A small, typed notice stuck to the door gives further clues. "Due to unavoidable circumstances this restaurant will remain close (sic) until further notice," it says.
Last week, the owner of Karahe Queen, Tahir Butt, a well-known businessman in the area, was burned to death in his Mitsubishi Shogun in a country lane in Hertfordshire. His injuries were so severe that police are still unable to establish the exact cause of death.
Before his murder the family had received death threats. Detectives suspect that one motive may be linked to his plans to open a new restaurant - close to other rival businesses. The Daily Mail screamed: "Curry Wars murder". Rumours of "intense rivalry" between Indian restaurant owners followed.
The Indian restaurant industry isn't exactly flourishing at the moment. Their numbers levelled off for the first time this year. They have risen from around 100 restaurants in the UK in the early 1960s, to 8,000 in 1997. Now, though, growth has stagnated, mainly because they face fierce competition from unexpected areas; Anglo-Indian restaurants and supermarkets - Marks & Sparks' ubiquitous chicken tikka massala and its imitators have finally taken their toll. And the traditional flock-wallpapered Tandoori restaurant is well past its sell-by date. "People are having to modernise," says George Dorgan, editor of Tandoori magazine, the industry's trade journal. "They're ripping things up and starting from scratch for a more contemporary feel."
The cooling effect has certainly touched the enclaves of Wembley and Southall. There are about 60 restaurants in Wembley, many of which have "karahi" (or "karahe") in their title, referring to the metal dish in which the food is prepared. Vivek Malhopra is the manager of Curry Craze just across the road from Karahe Queen. The glut of restaurants in the area can, he admits, make business slow. "Nineteen years ago we were the only ones here but now there are hundreds. It can cause jealousy when other places open up, but surely that happens in any business?"
It certainly wouldn't warrant the level of rivalry that has been hinted at this week. It may come as a surprise, but in Wembley a trendy refurb seems to be the more popular alternative to murdering one's business rival.
In Cellphone City, two doors down from Karahe Queen, Dee Chauhan rolls his eyes wearily. "If you want to know about murder and curry wars, you're in the wrong place," he says. "Basically it's a load of crap. It's probably a personal vendetta. Who'd do anything that extreme just to stop a restaurant opening?" Judging by the modest exterior of Karahe Queen, he's got a point. If rivals were that intent to halt competition they'd be better off burning the Asian ready-cooked section in their nearest large supermarket and maybe firebombing the local burger bar while they're at it. That's where the real opposition lies, and they know it.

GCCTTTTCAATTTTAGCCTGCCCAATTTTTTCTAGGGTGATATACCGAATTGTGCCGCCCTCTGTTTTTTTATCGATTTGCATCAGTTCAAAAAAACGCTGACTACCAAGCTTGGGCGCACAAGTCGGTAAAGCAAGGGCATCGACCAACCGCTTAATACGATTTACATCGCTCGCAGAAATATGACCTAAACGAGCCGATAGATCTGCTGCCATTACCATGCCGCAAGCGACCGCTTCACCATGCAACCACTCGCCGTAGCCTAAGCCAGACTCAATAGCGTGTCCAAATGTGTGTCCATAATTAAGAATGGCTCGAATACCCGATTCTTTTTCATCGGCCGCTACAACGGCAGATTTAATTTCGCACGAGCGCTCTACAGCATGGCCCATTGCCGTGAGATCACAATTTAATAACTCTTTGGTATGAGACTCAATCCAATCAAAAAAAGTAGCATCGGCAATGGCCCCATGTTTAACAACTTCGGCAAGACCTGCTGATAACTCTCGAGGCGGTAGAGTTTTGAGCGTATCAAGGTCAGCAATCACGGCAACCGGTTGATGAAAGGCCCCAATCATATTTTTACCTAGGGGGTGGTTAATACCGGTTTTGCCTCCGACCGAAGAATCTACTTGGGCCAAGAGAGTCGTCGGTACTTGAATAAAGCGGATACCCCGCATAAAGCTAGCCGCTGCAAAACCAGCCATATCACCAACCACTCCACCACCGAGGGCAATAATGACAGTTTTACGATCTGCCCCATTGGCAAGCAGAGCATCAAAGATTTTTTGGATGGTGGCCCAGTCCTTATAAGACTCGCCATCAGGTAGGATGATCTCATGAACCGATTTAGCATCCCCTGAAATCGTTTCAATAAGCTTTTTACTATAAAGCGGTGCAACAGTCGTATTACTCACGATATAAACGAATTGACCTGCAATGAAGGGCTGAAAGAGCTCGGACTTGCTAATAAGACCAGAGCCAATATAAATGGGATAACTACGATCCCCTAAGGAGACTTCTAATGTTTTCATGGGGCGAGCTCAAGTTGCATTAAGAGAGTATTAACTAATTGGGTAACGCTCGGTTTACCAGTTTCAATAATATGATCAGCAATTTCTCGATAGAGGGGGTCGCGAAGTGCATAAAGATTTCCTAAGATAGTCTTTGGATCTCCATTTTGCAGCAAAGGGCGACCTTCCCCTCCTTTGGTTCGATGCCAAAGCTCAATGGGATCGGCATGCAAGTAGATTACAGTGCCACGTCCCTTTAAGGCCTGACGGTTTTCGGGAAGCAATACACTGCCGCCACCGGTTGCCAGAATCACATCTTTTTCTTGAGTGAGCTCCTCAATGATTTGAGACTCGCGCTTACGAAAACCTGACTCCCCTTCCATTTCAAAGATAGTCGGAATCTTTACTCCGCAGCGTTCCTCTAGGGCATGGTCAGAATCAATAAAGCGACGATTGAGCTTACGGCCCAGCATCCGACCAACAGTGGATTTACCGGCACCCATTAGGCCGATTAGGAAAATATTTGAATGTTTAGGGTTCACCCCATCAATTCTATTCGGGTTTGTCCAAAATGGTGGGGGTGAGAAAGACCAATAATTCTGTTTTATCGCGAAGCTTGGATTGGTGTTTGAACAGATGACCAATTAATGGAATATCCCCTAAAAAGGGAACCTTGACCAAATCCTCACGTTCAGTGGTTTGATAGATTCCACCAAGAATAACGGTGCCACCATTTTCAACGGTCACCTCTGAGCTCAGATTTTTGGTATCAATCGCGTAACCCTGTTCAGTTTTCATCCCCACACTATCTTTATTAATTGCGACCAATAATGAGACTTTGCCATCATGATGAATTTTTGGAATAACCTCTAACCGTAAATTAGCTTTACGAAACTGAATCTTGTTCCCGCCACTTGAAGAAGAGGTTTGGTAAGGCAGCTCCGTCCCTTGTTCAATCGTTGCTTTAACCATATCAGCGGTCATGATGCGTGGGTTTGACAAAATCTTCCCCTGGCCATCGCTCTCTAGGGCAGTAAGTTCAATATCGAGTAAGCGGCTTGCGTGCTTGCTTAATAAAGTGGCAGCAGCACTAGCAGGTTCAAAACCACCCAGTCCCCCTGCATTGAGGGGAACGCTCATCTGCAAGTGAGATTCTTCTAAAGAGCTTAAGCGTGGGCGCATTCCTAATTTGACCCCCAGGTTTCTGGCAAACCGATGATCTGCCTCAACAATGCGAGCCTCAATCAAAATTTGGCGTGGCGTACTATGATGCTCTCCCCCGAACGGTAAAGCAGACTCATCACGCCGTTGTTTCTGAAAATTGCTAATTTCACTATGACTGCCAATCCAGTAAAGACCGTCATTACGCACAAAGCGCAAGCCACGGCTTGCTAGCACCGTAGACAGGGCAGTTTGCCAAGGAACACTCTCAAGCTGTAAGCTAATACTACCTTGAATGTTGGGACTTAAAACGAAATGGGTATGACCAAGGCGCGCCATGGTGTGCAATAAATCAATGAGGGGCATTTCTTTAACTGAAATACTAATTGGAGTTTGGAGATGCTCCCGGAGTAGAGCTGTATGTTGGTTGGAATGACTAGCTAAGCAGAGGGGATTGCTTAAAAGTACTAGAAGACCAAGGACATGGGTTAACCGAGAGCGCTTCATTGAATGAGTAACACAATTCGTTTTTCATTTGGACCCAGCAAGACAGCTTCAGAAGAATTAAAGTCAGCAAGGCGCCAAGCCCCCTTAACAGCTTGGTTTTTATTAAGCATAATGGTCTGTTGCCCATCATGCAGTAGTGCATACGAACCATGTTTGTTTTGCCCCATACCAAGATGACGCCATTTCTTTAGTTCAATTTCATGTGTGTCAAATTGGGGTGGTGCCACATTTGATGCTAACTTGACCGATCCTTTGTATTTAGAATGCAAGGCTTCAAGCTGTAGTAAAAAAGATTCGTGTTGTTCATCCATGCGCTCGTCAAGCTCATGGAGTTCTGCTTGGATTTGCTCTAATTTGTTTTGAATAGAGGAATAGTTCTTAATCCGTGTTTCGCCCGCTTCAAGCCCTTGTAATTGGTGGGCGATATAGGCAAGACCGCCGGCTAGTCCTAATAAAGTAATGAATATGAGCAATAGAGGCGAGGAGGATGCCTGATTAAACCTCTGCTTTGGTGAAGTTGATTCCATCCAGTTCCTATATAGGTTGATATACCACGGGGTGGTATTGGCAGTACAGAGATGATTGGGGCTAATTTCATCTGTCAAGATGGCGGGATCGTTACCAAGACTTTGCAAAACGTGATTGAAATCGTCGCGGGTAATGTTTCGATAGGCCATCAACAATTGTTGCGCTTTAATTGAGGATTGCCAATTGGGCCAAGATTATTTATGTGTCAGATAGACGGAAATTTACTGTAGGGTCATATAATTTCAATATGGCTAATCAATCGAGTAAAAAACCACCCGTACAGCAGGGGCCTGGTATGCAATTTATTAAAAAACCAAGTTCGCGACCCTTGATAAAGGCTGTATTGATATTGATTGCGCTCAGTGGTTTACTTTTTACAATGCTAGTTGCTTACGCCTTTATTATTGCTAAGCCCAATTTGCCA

It's a similar story in nearby Southall, even though it appears to be a far more vibrant and lively community. Cars are reduced to a crawl along Uxbridge Road. The sounds of Bhangra and Bollywood blare out from the food and clothes stalls. Pink neon restaurant signs blur into one.
Restaurant manager Harbans Sandhu, originally from Punjab in north India, opened the Maharaja in Uxbridge Road 27 years ago. In those days there was only other Asian shop in the area. Now there are some 3,000. Mr Sandhu stands behind a marble bar lined with champagne glasses and miniature liqueur bottles. Waiters hover, rearranging the pressed linen napkins and waiting for the first customer. It's nearly 8pm. "It's an overkill situation," he says. Over the road an imposing McDonald's has just opened up. "It's a fact of life," he says. "My kids often ask for a Fillet 'o' Fish and I'll go and get them one. Pizzas and burgers are here to stay."
Southall, like Wembley, also suffers from its unglamorous location. "Unless you get a lot of tourist trade - and not many seem to get this far away from central London - there are a lot of restaurants competing," says Mr Sandhu. "The town could do with being marketed a bit better." Southall doesn't get a mention in the Rough Guide or Michelin; tourists may just about bother with Brick Lane but there's little chance they'll schlep out this far, which is a shame because it's just as authentic.
It's rather a different scene a few doors away at Bombay 177, an establishment which feels more like a West End nightclub than a restaurant. Sunny Gill, 27, used to own a traditional tandoori restaurant but now he wants to make more money. His new venture, complete with marble-effect tables, discreet grey carpet and disco lights, cost him, he says, half a million. He studied accounting at City University and hopes to be a millionaire before he's 30.
Brimming with confidence, Mr Gill is dripping in diamond rings and gold. In between shouting orders to a terrified-looking waiter he talks business. "I based this on a bar I saw in Marbella," he says. "I know the other restaurants are struggling but there's no limit with something like this.
"We can seat 150 people. There's music and dancing, and we get movie stars visiting us." He points to a poster of a suave-looking Asian film star in a white suit. TV presenter Denise Van Outen, too, has dined under Bombay 177's disco lights.
"Go to Maharaja up the road and they've got nobody in there. It's dead quiet." Which isn't quite true. They've got a booking for 25. Around here, though, that's about as close to curry wars as you're going to get.Reuse content